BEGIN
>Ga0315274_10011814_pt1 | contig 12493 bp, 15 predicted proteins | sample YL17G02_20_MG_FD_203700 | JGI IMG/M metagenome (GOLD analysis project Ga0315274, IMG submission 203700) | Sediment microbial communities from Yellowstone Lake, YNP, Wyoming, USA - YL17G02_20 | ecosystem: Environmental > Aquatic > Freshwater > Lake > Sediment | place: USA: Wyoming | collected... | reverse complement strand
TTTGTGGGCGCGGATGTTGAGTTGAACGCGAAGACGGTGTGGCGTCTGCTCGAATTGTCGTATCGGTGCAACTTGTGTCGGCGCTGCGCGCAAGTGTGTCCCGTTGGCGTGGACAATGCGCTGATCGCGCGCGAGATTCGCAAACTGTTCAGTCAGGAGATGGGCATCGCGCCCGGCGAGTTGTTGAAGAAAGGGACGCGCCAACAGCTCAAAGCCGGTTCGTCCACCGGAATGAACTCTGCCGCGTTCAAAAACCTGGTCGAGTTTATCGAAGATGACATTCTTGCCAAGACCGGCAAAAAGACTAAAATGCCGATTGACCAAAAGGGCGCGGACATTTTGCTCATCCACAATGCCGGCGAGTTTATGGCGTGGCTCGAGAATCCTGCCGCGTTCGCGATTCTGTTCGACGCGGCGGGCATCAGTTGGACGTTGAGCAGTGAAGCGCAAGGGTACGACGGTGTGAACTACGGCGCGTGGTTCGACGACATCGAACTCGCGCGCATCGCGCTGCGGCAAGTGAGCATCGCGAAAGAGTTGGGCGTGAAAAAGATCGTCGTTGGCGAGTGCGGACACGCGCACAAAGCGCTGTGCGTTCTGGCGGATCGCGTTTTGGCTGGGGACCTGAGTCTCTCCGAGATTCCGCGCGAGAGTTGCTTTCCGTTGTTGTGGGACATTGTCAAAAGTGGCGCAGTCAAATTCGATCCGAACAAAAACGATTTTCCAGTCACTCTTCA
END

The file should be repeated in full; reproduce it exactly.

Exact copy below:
>Ga0315274_10011814_pt1 | contig 12493 bp, 15 predicted proteins | sample YL17G02_20_MG_FD_203700 | JGI IMG/M metagenome (GOLD analysis project Ga0315274, IMG submission 203700) | Sediment microbial communities from Yellowstone Lake, YNP, Wyoming, USA - YL17G02_20 | ecosystem: Environmental > Aquatic > Freshwater > Lake > Sediment | place: USA: Wyoming | collected... | reverse complement strand
TTTGTGGGCGCGGATGTTGAGTTGAACGCGAAGACGGTGTGGCGTCTGCTCGAATTGTCGTATCGGTGCAACTTGTGTCGGCGCTGCGCGCAAGTGTGTCCCGTTGGCGTGGACAATGCGCTGATCGCGCGCGAGATTCGCAAACTGTTCAGTCAGGAGATGGGCATCGCGCCCGGCGAGTTGTTGAAGAAAGGGACGCGCCAACAGCTCAAAGCCGGTTCGTCCACCGGAATGAACTCTGCCGCGTTCAAAAACCTGGTCGAGTTTATCGAAGATGACATTCTTGCCAAGACCGGCAAAAAGACTAAAATGCCGATTGACCAAAAGGGCGCGGACATTTTGCTCATCCACAATGCCGGCGAGTTTATGGCGTGGCTCGAGAATCCTGCCGCGTTCGCGATTCTGTTCGACGCGGCGGGCATCAGTTGGACGTTGAGCAGTGAAGCGCAAGGGTACGACGGTGTGAACTACGGCGCGTGGTTCGACGACATCGAACTCGCGCGCATCGCGCTGCGGCAAGTGAGCATCGCGAAAGAGTTGGGCGTGAAAAAGATCGTCGTTGGCGAGTGCGGACACGCGCACAAAGCGCTGTGCGTTCTGGCGGATCGCGTTTTGGCTGGGGACCTGAGTCTCTCCGAGATTCCGCGCGAGAGTTGCTTTCCGTTGTTGTGGGACATTGTCAAAAGTGGCGCAGTCAAATTCGATCCGAACAAAAACGATTTTCCAGTCACTCTTCA